Study shows hearing loss affects infant babble
Parents all over the world look forward to their babies’ first adorable coos, squeals and babbles. Other than crying to express a need or discomfort, these initial vocalizations are the first step toward a lifetime of communication for babies.
But what, exactly, propels infants to start to “goo-goo” and “ma-ma” in the first place? A new study done at the University of Missouri and published in the Journal of Experimental Child Psychology suggests that babies babble because of their ability to hear their own speech, and that babies with profound hearing loss didn’t make the same sounds with the same frequency as those babies with typical hearing.
The research is especially significant due to the fact that approximately 1.4 out of 1,000 newborns have a hearing loss. The good news is that most states now have mandatory newborn hearing screening, so it is possible to detect hearing loss earlier. However, it is important to remember that a diagnosis is only the first step; following up with early treatment or intervention is critical to language development.
“Hearing is a critical aspect of infants’ motivation to make early sounds,” says Mary Fagan, an assistant professor of communication science and disorders in the MU School of Health Professions. “The fact that they attend to and learn from their own behaviors, especially in speech, highlights how infants’ own experiences help their language, social and cognitive development. They are actively engaged in their own developmental process.”
Make no mistake; the language that babies hear from others is important as well. One study of pre-term infants showed that those infants whose parents and nurses spoke to their babies in the NICU fared better in language development when tested at 18 months of age than those infants who merely heard others talk about them and their ongoing care. This latest research shows that infants have a part to play as well, proving that they are not just passive recipients of language but are very important players in their own language development.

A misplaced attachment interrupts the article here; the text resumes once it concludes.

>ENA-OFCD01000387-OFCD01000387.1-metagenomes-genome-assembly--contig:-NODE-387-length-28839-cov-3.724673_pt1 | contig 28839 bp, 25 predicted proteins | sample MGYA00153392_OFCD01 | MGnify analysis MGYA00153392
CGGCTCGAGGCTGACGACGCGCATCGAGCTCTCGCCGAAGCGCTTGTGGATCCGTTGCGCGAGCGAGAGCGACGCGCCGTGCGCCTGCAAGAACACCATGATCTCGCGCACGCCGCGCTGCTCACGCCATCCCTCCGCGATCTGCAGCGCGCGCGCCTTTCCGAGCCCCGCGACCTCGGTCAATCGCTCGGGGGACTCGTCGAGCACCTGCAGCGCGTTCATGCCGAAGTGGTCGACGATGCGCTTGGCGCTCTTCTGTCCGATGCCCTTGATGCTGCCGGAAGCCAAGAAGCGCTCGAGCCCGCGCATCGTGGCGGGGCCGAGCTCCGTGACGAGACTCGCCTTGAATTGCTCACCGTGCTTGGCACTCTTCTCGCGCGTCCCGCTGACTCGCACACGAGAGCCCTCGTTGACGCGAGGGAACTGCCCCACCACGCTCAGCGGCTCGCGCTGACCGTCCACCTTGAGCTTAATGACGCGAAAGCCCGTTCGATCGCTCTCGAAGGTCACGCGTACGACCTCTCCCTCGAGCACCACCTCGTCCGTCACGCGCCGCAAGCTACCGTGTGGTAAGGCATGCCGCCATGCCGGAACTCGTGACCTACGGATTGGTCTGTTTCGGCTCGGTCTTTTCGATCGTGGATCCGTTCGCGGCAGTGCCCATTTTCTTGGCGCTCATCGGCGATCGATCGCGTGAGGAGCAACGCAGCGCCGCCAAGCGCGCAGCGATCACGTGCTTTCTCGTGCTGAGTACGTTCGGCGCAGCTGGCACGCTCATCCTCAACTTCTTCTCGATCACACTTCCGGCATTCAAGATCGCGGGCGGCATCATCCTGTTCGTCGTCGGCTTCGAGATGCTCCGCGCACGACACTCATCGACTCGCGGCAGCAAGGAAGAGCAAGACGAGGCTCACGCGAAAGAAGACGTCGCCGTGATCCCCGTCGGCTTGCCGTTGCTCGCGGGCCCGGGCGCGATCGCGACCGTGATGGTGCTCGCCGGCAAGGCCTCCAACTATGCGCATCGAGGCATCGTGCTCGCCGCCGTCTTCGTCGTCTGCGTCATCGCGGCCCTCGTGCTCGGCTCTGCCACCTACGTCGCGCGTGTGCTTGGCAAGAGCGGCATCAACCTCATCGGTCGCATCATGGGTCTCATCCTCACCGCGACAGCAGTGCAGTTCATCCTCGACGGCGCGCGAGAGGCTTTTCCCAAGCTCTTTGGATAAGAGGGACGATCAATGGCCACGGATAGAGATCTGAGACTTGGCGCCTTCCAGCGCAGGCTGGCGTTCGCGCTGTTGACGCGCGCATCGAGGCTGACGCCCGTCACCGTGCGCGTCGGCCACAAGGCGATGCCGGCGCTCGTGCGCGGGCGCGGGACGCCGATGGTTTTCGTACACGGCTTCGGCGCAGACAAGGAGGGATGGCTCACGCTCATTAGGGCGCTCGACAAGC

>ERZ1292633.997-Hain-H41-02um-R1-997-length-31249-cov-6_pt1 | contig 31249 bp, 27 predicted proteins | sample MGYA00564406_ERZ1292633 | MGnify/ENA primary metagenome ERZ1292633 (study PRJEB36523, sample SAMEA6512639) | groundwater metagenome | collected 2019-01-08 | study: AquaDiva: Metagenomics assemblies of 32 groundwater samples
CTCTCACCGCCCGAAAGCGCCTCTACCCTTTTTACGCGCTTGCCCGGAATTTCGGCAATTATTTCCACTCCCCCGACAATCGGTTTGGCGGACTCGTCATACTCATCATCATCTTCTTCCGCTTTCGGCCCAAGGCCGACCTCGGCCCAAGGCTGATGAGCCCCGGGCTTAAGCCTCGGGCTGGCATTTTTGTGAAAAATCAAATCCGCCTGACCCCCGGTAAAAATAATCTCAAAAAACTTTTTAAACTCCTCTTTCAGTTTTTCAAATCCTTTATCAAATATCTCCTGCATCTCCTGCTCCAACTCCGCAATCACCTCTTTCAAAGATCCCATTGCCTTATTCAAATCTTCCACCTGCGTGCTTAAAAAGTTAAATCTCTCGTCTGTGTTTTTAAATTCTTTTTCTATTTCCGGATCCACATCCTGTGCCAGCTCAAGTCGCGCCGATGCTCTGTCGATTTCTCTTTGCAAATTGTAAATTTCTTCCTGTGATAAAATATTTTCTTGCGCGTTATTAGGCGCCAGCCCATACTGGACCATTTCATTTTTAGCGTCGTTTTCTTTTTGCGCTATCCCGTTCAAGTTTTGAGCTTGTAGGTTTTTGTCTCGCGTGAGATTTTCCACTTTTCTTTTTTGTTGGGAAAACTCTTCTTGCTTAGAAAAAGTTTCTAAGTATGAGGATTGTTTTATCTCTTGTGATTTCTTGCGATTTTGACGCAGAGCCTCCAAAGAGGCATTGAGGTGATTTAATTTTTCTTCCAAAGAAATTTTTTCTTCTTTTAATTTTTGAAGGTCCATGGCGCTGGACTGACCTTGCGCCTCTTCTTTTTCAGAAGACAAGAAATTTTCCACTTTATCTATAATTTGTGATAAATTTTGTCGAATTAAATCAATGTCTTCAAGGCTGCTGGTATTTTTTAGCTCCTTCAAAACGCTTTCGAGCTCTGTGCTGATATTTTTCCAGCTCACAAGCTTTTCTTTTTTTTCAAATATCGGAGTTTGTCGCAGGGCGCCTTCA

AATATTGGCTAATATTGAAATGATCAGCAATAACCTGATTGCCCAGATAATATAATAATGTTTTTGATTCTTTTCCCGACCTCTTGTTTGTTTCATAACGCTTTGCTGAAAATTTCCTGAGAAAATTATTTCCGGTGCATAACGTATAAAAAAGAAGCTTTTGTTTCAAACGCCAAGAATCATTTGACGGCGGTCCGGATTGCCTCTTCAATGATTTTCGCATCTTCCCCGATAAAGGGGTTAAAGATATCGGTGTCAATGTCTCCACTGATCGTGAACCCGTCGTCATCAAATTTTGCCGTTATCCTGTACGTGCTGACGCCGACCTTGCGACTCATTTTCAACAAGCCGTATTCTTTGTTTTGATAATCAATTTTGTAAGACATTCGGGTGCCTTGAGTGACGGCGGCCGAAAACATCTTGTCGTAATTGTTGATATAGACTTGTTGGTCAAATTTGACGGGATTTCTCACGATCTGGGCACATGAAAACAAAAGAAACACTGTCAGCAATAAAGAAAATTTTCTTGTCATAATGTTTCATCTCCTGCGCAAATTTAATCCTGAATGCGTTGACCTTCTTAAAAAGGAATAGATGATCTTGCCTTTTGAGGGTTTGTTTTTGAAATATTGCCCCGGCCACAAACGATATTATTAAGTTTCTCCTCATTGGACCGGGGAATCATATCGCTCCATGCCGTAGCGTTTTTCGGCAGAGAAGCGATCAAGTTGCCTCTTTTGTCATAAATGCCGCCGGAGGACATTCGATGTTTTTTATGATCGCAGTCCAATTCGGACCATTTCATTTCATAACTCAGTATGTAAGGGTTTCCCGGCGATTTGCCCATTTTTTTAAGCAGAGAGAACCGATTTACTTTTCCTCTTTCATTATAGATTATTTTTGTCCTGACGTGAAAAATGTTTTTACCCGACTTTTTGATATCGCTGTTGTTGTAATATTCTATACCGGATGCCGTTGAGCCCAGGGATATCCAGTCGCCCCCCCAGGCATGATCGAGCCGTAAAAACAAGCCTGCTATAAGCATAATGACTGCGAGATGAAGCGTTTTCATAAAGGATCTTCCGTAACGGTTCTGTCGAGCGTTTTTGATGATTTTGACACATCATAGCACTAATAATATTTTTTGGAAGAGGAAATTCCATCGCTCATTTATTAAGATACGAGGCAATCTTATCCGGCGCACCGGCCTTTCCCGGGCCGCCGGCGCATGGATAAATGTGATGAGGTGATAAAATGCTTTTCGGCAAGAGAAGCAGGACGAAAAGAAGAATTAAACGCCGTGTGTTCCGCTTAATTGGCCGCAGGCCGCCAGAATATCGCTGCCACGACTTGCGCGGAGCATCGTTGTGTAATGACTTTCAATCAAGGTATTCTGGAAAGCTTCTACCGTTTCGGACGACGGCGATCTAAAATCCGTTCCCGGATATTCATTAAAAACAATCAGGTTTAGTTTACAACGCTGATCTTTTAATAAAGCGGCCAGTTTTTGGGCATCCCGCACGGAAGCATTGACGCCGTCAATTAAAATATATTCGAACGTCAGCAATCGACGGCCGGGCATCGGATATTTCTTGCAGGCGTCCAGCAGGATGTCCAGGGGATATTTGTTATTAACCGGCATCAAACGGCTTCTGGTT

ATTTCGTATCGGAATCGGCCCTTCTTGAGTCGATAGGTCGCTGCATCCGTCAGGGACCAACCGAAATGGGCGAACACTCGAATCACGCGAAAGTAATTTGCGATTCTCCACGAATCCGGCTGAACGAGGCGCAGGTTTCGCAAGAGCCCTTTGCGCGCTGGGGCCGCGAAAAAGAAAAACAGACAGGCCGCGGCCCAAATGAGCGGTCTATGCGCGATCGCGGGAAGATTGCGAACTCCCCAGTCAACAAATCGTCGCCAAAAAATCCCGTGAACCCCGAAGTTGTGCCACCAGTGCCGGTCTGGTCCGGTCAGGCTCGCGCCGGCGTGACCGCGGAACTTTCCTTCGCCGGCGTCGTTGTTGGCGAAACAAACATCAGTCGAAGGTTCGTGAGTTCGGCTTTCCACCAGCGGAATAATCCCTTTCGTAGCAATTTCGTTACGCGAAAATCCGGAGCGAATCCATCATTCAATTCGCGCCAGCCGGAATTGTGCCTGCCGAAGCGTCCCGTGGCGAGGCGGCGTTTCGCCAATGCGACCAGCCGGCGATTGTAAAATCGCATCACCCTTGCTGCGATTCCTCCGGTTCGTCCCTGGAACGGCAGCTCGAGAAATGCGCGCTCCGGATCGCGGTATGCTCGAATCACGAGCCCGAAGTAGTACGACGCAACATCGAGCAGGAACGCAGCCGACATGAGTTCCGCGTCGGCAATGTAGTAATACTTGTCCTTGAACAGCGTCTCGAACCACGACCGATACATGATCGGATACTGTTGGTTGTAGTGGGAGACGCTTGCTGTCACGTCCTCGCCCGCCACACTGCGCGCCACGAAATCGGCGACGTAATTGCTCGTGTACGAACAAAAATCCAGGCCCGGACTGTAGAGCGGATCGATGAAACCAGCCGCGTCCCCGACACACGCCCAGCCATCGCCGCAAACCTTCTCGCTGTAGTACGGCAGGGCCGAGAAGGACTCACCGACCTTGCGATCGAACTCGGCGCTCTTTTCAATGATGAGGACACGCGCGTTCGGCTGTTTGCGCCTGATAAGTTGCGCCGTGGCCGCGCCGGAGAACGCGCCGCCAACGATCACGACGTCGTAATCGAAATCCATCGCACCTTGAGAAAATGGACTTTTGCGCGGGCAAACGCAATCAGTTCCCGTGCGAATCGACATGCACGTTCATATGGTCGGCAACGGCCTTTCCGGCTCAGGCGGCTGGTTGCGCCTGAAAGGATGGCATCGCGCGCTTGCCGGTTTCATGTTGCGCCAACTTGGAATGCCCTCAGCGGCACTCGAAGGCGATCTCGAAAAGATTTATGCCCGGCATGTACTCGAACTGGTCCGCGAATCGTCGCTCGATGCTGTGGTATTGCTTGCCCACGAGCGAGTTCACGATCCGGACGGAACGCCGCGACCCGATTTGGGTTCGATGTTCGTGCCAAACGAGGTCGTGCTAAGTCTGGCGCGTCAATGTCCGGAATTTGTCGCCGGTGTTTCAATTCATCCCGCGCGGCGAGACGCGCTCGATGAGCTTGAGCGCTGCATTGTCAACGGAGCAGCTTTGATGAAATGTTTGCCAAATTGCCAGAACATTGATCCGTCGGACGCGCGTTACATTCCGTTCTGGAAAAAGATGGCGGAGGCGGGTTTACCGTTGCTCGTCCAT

Babbling is normal among hearing 8 month olds. But in looking at 16 infants with profound hearing loss and 27 infants with typical hearing, the researchers at the University of Missouri found that babies with profound hearing loss rarely make the repetitive vowel sounds, “da-da”, “ma-ma” and “ga-ga”, for example, that are common among babies without hearing loss.
The good news, however, is that the MU researchers found that once the infants received cochlear implants they began babbling with the same frequency as typically hearing infants within just a few months. Cochlear implants are small electronic devices embedded behind the ear that serve to replace some functions of the impaired inner ear. Researchers noted that not only was there an increase in vocalizations with repetitive syllables, but that the number of repetitions in the string also increased.
Any vocalizations your baby makes are communication. "Babies show they can also express themselves with squeals, vowels and growls in the first months of life,” says Dr. D. Kimbrough Oller, Ph.D., professor of Audiology and speech-language pathology at the University of Memphis. Those early vocalizations also help babies learn to modulate vocal tone and volume. Crying is first, followed by vowel sounds such as “ooh” and “ahh”. Between 5 and 7 months, the consonant sounds begin to be added.
It is important to remember, however, that all babies develop differently. Just because your friend’s baby is babbling excessively by 6 months and yours isn’t doesn’t necessarily mean there is a problem. As a matter of fact, language is the most common developmental delay. However, if your baby isn’t cooing by 4 months, or isn’t babbling by 10 months, or if you notice that receptive language is lacking (meaning your baby doesn’t respond when you speak or say familiar words) you might want to run it by your pediatrician. There could be any number of reasons for the delay, most of which don’t warrant serious concern. At some point your pediatrician might decide a hearing test is in order. If it does turn out that your baby has a hearing loss, finding out early is the best thing.
The University of Missouri research isn’t the first indication that early intervention is crucial to language development. Previous research, such as a study done at the University of Colorado Boulder and published by the American Academy of Pediatrics, have also showed that early identified hearing impaired children have significant advantages over later identified children when it comes to language development. Across the board, research agrees that early intervention for hearing loss, whether that comes in the form of hearing aids or cochlear implants, allows babies and children to catch up to their hearing peers in terms of speech.
Fagan stresses that although there is not just one course of action for treatment or intervention in the event of hearing loss, any action taken should be done quickly as time is of the essence when it comes to language development.
“Many parents elect to have their children with profound hearing loss receive cochlear implants, and that’s a decision parents alone can make,” Fagan said. “Whatever decision the parents make, the data strongly show that if parents are going to choose a cochlear implant, the sooner the better. Studies like mine show how rapidly babies with hearing loss respond to cochlear implants, often minimizing the impact on their speech, language and vocabulary development.”